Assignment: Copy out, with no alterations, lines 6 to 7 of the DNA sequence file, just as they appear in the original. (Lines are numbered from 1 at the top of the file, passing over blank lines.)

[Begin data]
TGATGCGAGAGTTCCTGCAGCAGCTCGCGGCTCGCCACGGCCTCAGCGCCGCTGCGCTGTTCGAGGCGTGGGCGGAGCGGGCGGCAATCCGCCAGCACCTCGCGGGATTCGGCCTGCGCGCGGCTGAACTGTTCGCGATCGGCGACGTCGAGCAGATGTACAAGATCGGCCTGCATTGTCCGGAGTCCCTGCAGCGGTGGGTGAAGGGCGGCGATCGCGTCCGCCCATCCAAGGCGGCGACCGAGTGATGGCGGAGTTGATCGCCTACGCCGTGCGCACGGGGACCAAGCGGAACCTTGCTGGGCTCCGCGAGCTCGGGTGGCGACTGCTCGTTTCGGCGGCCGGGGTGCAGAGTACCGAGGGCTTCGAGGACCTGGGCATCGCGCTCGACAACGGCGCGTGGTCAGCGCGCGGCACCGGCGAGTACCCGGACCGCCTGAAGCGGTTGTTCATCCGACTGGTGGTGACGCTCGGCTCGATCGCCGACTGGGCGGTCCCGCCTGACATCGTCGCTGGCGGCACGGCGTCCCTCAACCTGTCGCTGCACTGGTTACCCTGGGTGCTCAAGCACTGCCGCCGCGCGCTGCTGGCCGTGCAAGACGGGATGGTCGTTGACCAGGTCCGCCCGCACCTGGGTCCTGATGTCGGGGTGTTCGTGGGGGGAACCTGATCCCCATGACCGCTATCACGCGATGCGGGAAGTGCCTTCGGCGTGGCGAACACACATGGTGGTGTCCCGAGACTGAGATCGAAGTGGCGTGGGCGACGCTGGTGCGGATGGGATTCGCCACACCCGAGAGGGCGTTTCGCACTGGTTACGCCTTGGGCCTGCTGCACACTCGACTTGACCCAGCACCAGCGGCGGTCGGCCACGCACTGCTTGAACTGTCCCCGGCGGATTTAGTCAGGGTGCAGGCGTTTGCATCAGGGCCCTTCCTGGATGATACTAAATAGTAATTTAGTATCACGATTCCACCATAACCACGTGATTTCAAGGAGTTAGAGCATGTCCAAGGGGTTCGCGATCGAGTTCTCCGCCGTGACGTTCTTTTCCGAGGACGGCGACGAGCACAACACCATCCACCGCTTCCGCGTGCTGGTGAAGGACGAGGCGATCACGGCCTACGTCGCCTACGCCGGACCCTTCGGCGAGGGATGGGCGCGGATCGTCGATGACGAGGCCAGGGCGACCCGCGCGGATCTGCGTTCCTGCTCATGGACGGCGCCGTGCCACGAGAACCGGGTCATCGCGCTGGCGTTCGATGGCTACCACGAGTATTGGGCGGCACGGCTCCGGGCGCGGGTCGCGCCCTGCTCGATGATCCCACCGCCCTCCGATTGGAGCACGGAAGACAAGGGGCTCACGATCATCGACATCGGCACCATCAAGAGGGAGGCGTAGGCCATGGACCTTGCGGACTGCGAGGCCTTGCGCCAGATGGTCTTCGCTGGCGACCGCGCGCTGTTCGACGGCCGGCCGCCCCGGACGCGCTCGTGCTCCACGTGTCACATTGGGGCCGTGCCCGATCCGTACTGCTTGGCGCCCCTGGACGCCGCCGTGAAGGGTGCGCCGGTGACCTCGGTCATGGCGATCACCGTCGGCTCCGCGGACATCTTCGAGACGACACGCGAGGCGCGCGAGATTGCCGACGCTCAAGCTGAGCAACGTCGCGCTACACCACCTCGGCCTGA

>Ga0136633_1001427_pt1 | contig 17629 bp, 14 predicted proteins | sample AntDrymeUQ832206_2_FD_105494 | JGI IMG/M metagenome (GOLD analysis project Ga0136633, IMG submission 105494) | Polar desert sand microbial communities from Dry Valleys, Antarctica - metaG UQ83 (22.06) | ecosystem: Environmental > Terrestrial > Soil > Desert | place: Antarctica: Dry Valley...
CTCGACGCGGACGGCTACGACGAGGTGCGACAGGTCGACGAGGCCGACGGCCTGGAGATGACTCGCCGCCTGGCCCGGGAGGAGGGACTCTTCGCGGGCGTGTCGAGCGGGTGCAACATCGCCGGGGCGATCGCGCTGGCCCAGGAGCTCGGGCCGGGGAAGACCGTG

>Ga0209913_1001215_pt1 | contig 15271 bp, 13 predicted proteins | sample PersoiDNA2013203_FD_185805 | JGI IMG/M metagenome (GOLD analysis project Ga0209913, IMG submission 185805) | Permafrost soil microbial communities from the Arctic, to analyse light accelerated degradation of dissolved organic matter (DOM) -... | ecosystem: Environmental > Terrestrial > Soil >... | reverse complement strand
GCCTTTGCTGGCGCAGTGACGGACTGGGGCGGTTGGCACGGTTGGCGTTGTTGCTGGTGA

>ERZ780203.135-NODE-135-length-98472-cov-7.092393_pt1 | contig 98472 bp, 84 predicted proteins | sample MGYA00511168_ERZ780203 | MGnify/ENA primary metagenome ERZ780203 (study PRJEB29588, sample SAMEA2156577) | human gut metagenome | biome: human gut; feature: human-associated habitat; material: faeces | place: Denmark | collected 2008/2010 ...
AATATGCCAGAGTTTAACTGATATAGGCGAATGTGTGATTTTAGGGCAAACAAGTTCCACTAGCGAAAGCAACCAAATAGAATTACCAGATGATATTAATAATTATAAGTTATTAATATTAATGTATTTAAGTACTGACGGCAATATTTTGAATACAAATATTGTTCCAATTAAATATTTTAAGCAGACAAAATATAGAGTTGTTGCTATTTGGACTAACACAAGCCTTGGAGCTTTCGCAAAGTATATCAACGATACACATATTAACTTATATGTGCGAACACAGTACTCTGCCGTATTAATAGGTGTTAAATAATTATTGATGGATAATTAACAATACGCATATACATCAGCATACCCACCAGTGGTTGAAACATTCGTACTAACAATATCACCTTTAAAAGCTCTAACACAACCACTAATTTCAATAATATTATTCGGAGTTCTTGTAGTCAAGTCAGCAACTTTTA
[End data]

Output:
>ERZ780203.135-NODE-135-length-98472-cov-7.092393_pt1 | contig 98472 bp, 84 predicted proteins | sample MGYA00511168_ERZ780203 | MGnify/ENA primary metagenome ERZ780203 (study PRJEB29588, sample SAMEA2156577) | human gut metagenome | biome: human gut; feature: human-associated habitat; material: faeces | place: Denmark | collected 2008/2010 ...
AATATGCCAGAGTTTAACTGATATAGGCGAATGTGTGATTTTAGGGCAAACAAGTTCCACTAGCGAAAGCAACCAAATAGAATTACCAGATGATATTAATAATTATAAGTTATTAATATTAATGTATTTAAGTACTGACGGCAATATTTTGAATACAAATATTGTTCCAATTAAATATTTTAAGCAGACAAAATATAGAGTTGTTGCTATTTGGACTAACACAAGCCTTGGAGCTTTCGCAAAGTATATCAACGATACACATATTAACTTATATGTGCGAACACAGTACTCTGCCGTATTAATAGGTGTTAAATAATTATTGATGGATAATTAACAATACGCATATACATCAGCATACCCACCAGTGGTTGAAACATTCGTACTAACAATATCACCTTTAAAAGCTCTAACACAACCACTAATTTCAATAATATTATTCGGAGTTCTTGTAGTCAAGTCAGCAACTTTTA